Financial Help for Low-Income Dog Owners

Get help paying for your dog's veterinary care.
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When you're experiencing financial hardship, taking care of your dog's health and daily expenses can be difficult. It's not unusual for an owner to be forced to surrender a beloved dog to a shelter or euthanasia because of financial issues. According to the American Society for the Prevention of Cruelty to Animals, the annual cost of taking reasonable care of a dog can reach over $1,000. Premium care can cost many thousands more. Fortunately, there are financial assistance programs that exist to help cover a dog's medical and nutritional expenses.

Veterinary Care Assistance

Several organizations offer financial assistance to pay for veterinary medical expenses for your dog if you can prove you lack the income to pay for them. The Brown Dog Foundation provides grants for life-saving procedures and medication for your dog. The organization works with certain veterinarians and may refer you to a specific vet for your dog's care. The Pet Fund offers financial assistance to pay for your dog's nonemergency medical procedures and care; there is typically a waiting period for this service. Some organizations that help families in need of veterinary assistance for their pets are state-specific, such as the Rhode Island Veterinary Medical Association Companion Animal Foundation. You must prove financial need through tax returns, recent bank statements or proof of welfare assistance. Typically funds are disbursed directly to the veterinarian treating your pet, not to you.

Food Assistance

While some organizations offer financial assistance for veterinary care, some provide assistance with food and medications for your dog. The Petco Foundation's "We Are Family Too" program donates food to local animal rescue groups that you can contact for assistance. These groups offer dry and canned dog food to help needy families care for their pets. Local organizations such as the Save Our Pets Food Bank in Atlanta, Georgia, allow low-income applicants to apply for a one-month supply of food for up to four dogs, delivered to their homes. The national organization Rescue Bank works with local shelters and pet food banks around the country to donate dog food to needy families. Inquire with your local animal shelter or rescue group to find out whether they provide food bank services for your community.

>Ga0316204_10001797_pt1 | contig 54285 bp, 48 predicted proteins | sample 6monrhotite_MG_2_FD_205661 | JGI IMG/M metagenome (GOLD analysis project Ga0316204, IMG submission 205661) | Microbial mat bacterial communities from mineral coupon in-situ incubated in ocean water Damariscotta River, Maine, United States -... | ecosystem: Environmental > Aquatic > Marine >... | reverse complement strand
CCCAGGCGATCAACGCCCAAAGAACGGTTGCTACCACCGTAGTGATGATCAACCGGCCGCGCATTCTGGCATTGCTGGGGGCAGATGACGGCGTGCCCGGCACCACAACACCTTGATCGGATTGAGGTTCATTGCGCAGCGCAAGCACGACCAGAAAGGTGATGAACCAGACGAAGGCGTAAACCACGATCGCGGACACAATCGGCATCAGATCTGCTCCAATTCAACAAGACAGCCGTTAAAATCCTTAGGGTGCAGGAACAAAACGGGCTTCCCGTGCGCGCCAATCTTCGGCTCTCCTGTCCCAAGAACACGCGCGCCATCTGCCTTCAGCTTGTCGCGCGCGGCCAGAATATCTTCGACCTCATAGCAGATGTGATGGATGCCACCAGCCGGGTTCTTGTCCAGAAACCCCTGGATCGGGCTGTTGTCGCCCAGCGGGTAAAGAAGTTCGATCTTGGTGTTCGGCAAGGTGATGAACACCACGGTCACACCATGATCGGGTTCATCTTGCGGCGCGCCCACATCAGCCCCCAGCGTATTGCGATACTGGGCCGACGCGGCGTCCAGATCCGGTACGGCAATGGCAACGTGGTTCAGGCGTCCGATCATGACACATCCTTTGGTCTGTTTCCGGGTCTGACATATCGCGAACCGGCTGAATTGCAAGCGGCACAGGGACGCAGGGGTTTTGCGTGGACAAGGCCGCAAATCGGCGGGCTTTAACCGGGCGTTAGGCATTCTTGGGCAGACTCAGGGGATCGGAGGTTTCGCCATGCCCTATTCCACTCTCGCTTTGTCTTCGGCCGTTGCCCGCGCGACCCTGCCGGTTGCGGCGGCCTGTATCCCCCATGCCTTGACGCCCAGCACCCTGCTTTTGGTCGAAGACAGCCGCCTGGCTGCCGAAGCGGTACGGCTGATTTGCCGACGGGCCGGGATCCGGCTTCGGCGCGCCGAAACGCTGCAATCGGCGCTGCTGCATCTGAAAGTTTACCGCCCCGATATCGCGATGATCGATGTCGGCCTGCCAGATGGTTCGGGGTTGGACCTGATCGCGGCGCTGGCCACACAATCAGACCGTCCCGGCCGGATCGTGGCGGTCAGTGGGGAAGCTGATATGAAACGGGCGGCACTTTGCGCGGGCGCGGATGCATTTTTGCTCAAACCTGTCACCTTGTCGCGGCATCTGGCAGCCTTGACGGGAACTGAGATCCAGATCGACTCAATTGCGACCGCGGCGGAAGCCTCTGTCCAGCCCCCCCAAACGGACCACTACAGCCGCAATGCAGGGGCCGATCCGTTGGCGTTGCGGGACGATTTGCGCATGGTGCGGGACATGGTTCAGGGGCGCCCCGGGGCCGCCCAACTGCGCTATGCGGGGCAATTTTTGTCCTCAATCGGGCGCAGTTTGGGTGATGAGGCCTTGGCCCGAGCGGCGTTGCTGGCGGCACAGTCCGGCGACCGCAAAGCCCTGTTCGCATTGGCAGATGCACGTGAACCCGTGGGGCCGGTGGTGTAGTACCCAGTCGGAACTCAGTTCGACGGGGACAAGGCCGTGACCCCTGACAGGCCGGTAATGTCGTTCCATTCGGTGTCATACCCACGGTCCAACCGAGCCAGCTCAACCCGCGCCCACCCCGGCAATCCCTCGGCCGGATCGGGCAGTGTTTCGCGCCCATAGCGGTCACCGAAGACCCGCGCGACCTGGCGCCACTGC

Disease- or Breed-Specific Assistance

Some organizations provide financial assistance for certain dog breeds or dogs suffering from specific illnesses. The Magic Bullet Fund pays for cancer-specific treatments including radiation, chemotherapy and surgical removal of tumors if these treatments have more than a 50 percent chance of extending your dog's life by one year or more. The Muffin Pet Diabetes Support Group offers funding for low-income owners of dogs suffering from diabetes. The group provides grants to cover the costs of treatment for the disease, including medications and supplies to treat the condition; funds are paid directly to the veterinary clinic treating your dog. Labrador Life Line is an organization that provides financial aid for the medical care of Labrador retrievers. The group pays 75 percent of the dog's medical expenses up to $500.

Other Options and Considerations

Raise money yourself with the help of an online fund-raising website such as GiveForward. This website, free to use, allows you to build a webpage to request funds for your dog's care and medical costs. Advertise the link to the page through social media websites or a blog. Consider offering to help in your local veterinarian's office, taking care of animals or doing office work, in exchange for veterinary care for your dog. Ask your local animal rescue or shelter if it provides assistance to pet owners in need of financial assistance or provides low-cost services such as spaying and neutering. Financial assistance provided by nonprofit organizations will not reimburse you for expenses already paid out to your veterinarian; these funds are generally set up to help those who do not have the money to pay these expenses at all.


About the Author

Based in Las Vegas, Susan Paretts has been writing since 1998. She writes about many subjects including pets, finances, crafts, food, home improvement, shopping and going green. Her articles, short stories and reviews have appeared on City National Bank's website and on The Noseprint. Paretts holds a Master of Professional Writing from the University of Southern California.

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